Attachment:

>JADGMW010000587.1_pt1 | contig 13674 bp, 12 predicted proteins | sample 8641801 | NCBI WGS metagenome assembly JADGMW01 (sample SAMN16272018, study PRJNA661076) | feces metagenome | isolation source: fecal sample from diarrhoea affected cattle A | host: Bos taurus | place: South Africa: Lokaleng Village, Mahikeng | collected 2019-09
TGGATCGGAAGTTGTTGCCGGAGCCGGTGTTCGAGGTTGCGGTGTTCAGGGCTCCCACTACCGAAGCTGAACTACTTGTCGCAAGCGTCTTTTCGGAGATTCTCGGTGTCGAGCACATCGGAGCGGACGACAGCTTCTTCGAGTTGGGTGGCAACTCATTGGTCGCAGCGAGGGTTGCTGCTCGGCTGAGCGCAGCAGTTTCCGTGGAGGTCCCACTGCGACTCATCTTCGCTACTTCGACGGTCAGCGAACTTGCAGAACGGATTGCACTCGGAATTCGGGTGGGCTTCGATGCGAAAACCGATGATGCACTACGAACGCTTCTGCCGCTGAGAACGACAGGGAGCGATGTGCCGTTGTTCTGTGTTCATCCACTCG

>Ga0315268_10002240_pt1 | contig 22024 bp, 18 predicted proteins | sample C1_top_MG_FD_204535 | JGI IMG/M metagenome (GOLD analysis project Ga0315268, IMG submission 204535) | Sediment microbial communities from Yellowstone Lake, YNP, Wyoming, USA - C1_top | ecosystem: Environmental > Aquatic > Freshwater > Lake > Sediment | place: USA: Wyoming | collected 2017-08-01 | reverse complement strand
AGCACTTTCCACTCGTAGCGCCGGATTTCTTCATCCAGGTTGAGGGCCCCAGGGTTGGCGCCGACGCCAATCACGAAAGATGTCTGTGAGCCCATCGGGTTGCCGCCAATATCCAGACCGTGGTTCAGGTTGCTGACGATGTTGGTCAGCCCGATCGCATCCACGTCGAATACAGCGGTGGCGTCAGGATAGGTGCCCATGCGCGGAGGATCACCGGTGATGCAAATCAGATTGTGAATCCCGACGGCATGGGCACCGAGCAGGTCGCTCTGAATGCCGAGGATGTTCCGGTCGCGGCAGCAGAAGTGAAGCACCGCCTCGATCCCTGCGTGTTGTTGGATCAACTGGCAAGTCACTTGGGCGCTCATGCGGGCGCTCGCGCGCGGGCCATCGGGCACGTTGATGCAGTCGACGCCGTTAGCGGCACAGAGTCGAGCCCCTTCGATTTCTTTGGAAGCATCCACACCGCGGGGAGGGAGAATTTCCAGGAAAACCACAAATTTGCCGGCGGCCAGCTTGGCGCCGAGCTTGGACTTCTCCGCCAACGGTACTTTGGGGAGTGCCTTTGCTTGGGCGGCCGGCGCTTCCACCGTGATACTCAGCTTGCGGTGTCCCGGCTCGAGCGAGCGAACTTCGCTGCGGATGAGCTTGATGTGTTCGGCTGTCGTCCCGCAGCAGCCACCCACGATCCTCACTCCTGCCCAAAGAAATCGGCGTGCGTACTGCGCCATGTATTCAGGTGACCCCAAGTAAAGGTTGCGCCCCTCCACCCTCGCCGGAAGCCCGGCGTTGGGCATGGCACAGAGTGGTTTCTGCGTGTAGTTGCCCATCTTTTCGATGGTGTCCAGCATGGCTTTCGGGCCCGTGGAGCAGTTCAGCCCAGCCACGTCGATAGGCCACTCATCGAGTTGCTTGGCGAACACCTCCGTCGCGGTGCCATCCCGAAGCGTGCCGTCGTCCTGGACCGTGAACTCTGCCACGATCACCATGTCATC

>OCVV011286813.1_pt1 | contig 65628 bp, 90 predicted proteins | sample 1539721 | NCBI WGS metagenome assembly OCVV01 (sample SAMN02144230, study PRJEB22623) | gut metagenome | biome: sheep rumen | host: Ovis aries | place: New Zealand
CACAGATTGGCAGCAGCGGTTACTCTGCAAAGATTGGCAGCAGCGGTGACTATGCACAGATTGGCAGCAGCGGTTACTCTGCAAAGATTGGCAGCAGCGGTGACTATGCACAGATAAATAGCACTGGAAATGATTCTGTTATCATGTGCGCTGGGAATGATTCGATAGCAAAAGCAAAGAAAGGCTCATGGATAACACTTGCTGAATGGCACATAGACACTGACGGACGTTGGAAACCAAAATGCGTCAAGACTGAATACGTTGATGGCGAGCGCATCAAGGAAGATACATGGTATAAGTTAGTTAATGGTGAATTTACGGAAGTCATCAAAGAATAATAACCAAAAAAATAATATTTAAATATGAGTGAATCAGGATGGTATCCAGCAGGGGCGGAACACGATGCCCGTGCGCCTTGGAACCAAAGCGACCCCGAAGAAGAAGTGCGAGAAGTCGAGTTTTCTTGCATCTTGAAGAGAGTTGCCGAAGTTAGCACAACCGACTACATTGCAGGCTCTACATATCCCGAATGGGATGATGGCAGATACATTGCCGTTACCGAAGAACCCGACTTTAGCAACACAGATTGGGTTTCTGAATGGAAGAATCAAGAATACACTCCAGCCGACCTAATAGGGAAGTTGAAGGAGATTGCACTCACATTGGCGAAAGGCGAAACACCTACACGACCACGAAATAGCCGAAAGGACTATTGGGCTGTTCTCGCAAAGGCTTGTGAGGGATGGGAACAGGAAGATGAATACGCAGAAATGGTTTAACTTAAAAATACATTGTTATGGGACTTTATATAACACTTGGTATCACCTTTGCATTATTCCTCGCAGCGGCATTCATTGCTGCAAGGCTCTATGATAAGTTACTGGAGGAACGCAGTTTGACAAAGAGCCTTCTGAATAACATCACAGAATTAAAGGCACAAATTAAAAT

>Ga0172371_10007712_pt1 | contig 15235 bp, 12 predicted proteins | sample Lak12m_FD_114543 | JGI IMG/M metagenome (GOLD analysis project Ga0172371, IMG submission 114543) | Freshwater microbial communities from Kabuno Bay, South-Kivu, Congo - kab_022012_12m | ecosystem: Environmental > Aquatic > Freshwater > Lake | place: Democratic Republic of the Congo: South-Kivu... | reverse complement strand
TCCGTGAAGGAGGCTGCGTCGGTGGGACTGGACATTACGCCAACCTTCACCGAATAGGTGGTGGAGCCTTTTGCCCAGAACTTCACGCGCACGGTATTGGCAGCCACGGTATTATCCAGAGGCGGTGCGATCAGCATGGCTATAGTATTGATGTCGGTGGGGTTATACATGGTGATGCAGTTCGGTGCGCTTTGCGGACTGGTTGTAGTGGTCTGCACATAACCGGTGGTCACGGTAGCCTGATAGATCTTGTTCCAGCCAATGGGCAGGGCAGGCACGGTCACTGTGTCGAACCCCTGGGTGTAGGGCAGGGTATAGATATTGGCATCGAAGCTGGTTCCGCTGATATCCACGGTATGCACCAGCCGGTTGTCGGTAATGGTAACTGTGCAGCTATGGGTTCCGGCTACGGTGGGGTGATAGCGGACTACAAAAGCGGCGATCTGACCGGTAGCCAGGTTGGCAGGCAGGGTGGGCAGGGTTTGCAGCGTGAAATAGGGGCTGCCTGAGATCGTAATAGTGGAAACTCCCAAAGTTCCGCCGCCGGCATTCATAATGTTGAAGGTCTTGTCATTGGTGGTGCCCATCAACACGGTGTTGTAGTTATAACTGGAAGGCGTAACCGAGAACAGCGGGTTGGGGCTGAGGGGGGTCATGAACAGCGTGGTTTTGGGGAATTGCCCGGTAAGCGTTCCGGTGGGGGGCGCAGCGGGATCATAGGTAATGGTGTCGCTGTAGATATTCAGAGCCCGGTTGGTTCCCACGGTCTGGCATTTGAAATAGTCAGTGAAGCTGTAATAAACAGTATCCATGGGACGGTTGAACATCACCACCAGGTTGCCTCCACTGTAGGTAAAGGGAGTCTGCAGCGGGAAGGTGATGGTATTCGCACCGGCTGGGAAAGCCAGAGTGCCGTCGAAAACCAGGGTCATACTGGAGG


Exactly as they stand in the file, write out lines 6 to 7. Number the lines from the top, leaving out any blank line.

CACAGATTGGCAGCAGCGGTTACTCTGCAAAGATTGGCAGCAGCGGTGACTATGCACAGATTGGCAGCAGCGGTTACTCTGCAAAGATTGGCAGCAGCGGTGACTATGCACAGATAAATAGCACTGGAAATGATTCTGTTATCATGTGCGCTGGGAATGATTCGATAGCAAAAGCAAAGAAAGGCTCATGGATAACACTTGCTGAATGGCACATAGACACTGACGGACGTTGGAAACCAAAATGCGTCAAGACTGAATACGTTGATGGCGAGCGCATCAAGGAAGATACATGGTATAAGTTAGTTAATGGTGAATTTACGGAAGTCATCAAAGAATAATAACCAAAAAAATAATATTTAAATATGAGTGAATCAGGATGGTATCCAGCAGGGGCGGAACACGATGCCCGTGCGCCTTGGAACCAAAGCGACCCCGAAGAAGAAGTGCGAGAAGTCGAGTTTTCTTGCATCTTGAAGAGAGTTGCCGAAGTTAGCACAACCGACTACATTGCAGGCTCTACATATCCCGAATGGGATGATGGCAGATACATTGCCGTTACCGAAGAACCCGACTTTAGCAACACAGATTGGGTTTCTGAATGGAAGAATCAAGAATACACTCCAGCCGACCTAATAGGGAAGTTGAAGGAGATTGCACTCACATTGGCGAAAGGCGAAACACCTACACGACCACGAAATAGCCGAAAGGACTATTGGGCTGTTCTCGCAAAGGCTTGTGAGGGATGGGAACAGGAAGATGAATACGCAGAAATGGTTTAACTTAAAAATACATTGTTATGGGACTTTATATAACACTTGGTATCACCTTTGCATTATTCCTCGCAGCGGCATTCATTGCTGCAAGGCTCTATGATAAGTTACTGGAGGAACGCAGTTTGACAAAGAGCCTTCTGAATAACATCACAGAATTAAAGGCACAAATTAAAAT

>Ga0172371_10007712_pt1 | contig 15235 bp, 12 predicted proteins | sample Lak12m_FD_114543 | JGI IMG/M metagenome (GOLD analysis project Ga0172371, IMG submission 114543) | Freshwater microbial communities from Kabuno Bay, South-Kivu, Congo - kab_022012_12m | ecosystem: Environmental > Aquatic > Freshwater > Lake | place: Democratic Republic of the Congo: South-Kivu... | reverse complement strand